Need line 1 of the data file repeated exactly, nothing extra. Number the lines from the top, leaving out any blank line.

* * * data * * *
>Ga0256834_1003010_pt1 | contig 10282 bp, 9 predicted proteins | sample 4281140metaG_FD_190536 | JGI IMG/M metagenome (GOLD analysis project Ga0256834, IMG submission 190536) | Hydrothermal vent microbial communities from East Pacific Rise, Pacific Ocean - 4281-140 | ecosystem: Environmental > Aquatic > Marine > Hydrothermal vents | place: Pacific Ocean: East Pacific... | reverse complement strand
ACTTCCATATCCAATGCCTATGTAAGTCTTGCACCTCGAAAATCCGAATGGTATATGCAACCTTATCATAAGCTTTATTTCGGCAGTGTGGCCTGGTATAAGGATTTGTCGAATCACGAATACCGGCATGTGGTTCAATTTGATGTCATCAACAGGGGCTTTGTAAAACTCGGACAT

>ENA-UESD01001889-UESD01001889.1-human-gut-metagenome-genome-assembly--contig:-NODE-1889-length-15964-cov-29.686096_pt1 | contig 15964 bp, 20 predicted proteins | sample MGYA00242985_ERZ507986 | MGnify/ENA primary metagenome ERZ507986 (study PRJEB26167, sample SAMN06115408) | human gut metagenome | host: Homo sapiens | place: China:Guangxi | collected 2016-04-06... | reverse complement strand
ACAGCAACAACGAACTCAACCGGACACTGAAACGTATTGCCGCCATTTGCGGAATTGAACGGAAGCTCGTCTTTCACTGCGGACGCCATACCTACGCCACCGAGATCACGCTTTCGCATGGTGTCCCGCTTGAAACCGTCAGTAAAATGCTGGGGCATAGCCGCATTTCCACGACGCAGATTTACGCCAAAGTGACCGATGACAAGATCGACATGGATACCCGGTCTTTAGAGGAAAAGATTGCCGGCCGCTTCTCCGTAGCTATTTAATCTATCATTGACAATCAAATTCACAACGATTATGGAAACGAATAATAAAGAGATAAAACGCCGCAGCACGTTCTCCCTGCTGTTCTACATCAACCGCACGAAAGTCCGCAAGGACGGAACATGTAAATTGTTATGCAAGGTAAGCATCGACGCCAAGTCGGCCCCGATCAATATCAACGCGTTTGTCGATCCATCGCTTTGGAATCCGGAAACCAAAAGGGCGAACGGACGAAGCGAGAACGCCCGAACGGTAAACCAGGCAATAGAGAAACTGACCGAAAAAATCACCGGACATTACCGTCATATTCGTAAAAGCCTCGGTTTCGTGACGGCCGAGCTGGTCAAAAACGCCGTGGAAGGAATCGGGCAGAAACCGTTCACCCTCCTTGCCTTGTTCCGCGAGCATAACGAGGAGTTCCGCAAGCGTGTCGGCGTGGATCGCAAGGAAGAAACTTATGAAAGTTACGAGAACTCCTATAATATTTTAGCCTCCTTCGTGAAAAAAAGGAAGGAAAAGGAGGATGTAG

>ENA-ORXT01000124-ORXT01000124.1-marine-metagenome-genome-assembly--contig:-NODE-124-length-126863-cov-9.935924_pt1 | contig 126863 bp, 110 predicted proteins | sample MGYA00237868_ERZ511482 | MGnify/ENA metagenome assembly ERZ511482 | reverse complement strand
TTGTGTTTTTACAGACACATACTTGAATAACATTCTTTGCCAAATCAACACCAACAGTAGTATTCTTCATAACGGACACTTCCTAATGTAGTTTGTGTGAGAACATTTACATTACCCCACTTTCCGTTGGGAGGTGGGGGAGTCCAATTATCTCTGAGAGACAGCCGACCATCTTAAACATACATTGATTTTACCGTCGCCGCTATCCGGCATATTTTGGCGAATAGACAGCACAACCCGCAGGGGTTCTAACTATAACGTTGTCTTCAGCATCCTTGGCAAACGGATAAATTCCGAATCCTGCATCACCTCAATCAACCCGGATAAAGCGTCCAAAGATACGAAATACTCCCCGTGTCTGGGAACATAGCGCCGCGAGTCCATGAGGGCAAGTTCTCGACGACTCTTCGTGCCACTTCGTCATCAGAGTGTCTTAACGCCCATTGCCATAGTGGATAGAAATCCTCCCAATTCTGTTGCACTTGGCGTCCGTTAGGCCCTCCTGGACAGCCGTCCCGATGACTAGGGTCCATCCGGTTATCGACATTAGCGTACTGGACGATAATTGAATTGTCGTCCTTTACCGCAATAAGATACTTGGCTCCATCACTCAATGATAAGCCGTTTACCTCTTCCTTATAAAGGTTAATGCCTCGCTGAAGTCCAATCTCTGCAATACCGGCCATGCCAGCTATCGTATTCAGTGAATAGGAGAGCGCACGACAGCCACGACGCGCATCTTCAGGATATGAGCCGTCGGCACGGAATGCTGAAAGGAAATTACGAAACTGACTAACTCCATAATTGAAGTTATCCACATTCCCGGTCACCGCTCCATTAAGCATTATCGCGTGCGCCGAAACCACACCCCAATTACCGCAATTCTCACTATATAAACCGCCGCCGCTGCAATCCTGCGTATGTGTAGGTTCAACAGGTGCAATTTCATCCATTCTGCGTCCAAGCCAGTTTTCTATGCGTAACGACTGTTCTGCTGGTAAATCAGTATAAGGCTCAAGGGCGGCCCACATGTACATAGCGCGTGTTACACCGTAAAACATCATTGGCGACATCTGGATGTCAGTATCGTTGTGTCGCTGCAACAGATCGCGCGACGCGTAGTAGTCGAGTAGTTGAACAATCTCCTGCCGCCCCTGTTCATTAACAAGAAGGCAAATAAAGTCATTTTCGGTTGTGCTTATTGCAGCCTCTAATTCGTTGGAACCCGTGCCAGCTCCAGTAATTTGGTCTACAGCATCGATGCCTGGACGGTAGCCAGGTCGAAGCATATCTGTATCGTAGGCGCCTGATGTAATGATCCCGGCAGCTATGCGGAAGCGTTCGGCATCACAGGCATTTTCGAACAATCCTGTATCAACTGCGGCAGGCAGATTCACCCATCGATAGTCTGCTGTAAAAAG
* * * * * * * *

>Ga0256834_1003010_pt1 | contig 10282 bp, 9 predicted proteins | sample 4281140metaG_FD_190536 | JGI IMG/M metagenome (GOLD analysis project Ga0256834, IMG submission 190536) | Hydrothermal vent microbial communities from East Pacific Rise, Pacific Ocean - 4281-140 | ecosystem: Environmental > Aquatic > Marine > Hydrothermal vents | place: Pacific Ocean: East Pacific... | reverse complement strand